Having a level of resiliency and not being afraid of failure. This mentality and approach contribute greatly to my own productivity as an entrepreneur as well as to creating an organization that brings people together and excites them along a common purpose.

What advice would you give your younger self?

I would tell my younger self to prioritize cultural fit over experience in the hiring process. While experience is undoubtedly highly relevant, I did not give cultural fit the weight that it deserved in the earlier stages of my career.

Tell us something that’s true that almost nobody agrees with you on.

During the hiring process, I tend to prioritize high intellectual problem-solving capacity over experience. In start-ups, one is not hiring for the problem immediately at hand, but rather looking for someone who can solve multiple and different problems.

As an entrepreneur, what is the one thing you do over and over and recommend everyone else do?

I encourage a culture of challenging assumptions and having thick skin. By this I mean that it is important to ask the right questions and to have engaging, respectful dialogue in order to arrive to the right conclusion. Challenging assumptions should come not only from managers but also from their reports who are often the first to identify issues and opportunities.

What is one strategy that has helped you grow your business?

Identifying where the important milestones for value creation are and sequencing them. To grow a business, one shouldn’t try solving every problem at once. For example, if we need to have a customer at a certain price point, then let’s begin with identifying the key risks we need to retire and developing a process.

What is one failure you had as an entrepreneur, and how did you overcome it?

One failure I’ve had in my previous companies is making sure we had the right investors and capital for the process and business. When working on a change-the-world solution that requires significant time and efforts, one needs patient capital. To find the right investors, I learned to ask the right questions to ensure that there’s alignment and to talk to investors’ references in the same way that investors talk to companies’ references.

What is one business idea that you’re willing to give away to our readers?

I believe businesses with higher environmental awareness have good potential – specifically businesses around products as services. For example, instead of selling light bulbs, one could charge for lumens. Another example would be selling hours a customer spends in a car as opposed to the actual vehicle.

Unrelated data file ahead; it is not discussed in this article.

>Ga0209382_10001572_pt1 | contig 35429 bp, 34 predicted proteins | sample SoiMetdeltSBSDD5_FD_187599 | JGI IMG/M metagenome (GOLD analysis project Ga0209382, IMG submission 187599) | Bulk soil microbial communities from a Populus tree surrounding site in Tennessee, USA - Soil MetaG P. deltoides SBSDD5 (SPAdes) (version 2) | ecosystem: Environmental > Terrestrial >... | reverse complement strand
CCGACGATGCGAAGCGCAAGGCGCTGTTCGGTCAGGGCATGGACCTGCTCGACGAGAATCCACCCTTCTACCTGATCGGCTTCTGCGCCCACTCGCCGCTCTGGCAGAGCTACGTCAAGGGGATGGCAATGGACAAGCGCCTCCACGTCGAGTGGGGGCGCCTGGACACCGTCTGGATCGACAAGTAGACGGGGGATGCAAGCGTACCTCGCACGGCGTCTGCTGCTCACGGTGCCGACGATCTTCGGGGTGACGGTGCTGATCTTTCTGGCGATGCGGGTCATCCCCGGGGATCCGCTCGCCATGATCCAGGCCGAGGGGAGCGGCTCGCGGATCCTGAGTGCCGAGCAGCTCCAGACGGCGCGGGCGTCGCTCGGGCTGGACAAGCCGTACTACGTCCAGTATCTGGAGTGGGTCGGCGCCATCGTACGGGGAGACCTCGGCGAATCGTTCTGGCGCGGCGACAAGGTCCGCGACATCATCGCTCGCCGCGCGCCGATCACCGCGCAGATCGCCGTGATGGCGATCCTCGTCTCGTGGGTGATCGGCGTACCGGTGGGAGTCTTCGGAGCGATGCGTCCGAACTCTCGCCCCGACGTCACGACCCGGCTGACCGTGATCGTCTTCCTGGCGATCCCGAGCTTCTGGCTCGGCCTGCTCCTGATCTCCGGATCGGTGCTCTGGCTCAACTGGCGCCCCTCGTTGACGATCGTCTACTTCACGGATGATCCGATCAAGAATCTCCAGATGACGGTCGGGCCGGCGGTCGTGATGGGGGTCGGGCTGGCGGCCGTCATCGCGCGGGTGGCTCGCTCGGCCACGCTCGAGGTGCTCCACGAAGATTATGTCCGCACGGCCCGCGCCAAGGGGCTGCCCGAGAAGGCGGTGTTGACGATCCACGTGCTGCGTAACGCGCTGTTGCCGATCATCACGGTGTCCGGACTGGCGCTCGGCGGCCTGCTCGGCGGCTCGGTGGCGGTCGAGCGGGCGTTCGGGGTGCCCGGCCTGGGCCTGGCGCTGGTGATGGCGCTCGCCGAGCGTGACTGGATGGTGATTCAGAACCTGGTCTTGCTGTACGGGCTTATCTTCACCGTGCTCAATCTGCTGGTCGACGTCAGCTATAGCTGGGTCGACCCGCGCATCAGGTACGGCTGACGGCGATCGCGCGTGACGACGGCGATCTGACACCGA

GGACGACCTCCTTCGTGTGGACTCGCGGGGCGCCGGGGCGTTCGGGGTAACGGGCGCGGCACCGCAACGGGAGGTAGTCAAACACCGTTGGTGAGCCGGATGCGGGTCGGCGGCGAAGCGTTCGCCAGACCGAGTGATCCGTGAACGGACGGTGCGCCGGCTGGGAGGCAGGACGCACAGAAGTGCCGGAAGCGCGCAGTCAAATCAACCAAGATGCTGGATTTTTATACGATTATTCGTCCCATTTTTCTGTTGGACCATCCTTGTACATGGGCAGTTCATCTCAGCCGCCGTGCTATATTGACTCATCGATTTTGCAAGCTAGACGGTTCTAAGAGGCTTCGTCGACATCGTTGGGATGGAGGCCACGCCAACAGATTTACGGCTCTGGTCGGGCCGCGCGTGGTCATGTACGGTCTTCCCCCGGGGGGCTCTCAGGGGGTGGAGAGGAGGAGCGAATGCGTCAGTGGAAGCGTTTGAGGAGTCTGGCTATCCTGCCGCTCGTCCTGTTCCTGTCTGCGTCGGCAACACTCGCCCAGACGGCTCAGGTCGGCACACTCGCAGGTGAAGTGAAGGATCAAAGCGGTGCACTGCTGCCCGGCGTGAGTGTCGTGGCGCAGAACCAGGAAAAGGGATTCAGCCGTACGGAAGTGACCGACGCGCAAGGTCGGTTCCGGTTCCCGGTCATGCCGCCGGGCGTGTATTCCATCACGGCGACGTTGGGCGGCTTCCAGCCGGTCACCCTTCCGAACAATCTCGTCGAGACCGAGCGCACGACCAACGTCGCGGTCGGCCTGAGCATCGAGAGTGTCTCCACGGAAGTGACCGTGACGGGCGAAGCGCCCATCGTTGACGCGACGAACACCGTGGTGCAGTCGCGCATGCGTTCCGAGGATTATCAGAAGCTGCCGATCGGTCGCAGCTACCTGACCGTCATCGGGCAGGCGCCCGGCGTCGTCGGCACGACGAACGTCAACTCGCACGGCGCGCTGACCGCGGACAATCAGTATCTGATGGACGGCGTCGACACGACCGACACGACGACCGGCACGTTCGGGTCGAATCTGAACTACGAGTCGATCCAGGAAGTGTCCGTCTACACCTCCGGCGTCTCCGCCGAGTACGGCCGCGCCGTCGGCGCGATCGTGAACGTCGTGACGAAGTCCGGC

What is the best $100 you recently spent? What and why?

As a company, we recently purchased cards that have our mission, which is “to grow the best plants possible for the betterment of humanity”, printed directly on them. These cards clip right into our lanyards that also hold our key cards, so team members can always carry our mission and be reminded of it throughout the day.

What is one piece of software or a web service that helps you be productive?

Shared calendars, while a common tool in today’s workplace, are extremely valuable in coordinating our team’s schedules. This has become even more valuable as we have expanded to over 130 team members.

What is the one book that you recommend our community should read and why?

Measure What Matters by John Doerr. We actually purchased copies of this book to company managers when we began adopting Objectives and Key Results (OKRs). It provides great insights on a truly effective goal-setting system that encourages quantifiable processes and both transparency and collaboration between all levels and departments.

What is your favorite quote?

“You don’t have to be right going into a meeting. You have to be right going out.”

Key Learnings:

  • Have systems and processes in place for goal-setting and general items. Objectives and Key Results (OKRs) allow for quantifiable gates and encourage both transparency and collaboration between all levels and departments of an organization.
  • Encourage a culture of challenging assumptions, while always maintaining respectful relationships. Managers and reports should both question each other’s assumptions in order to arrive to the right conclusion and the optimal decision for the organization.
  • Prioritize culture and problem-solving. An organization will grow significantly when team members are excited along a common purpose while also having the right resources to support their work.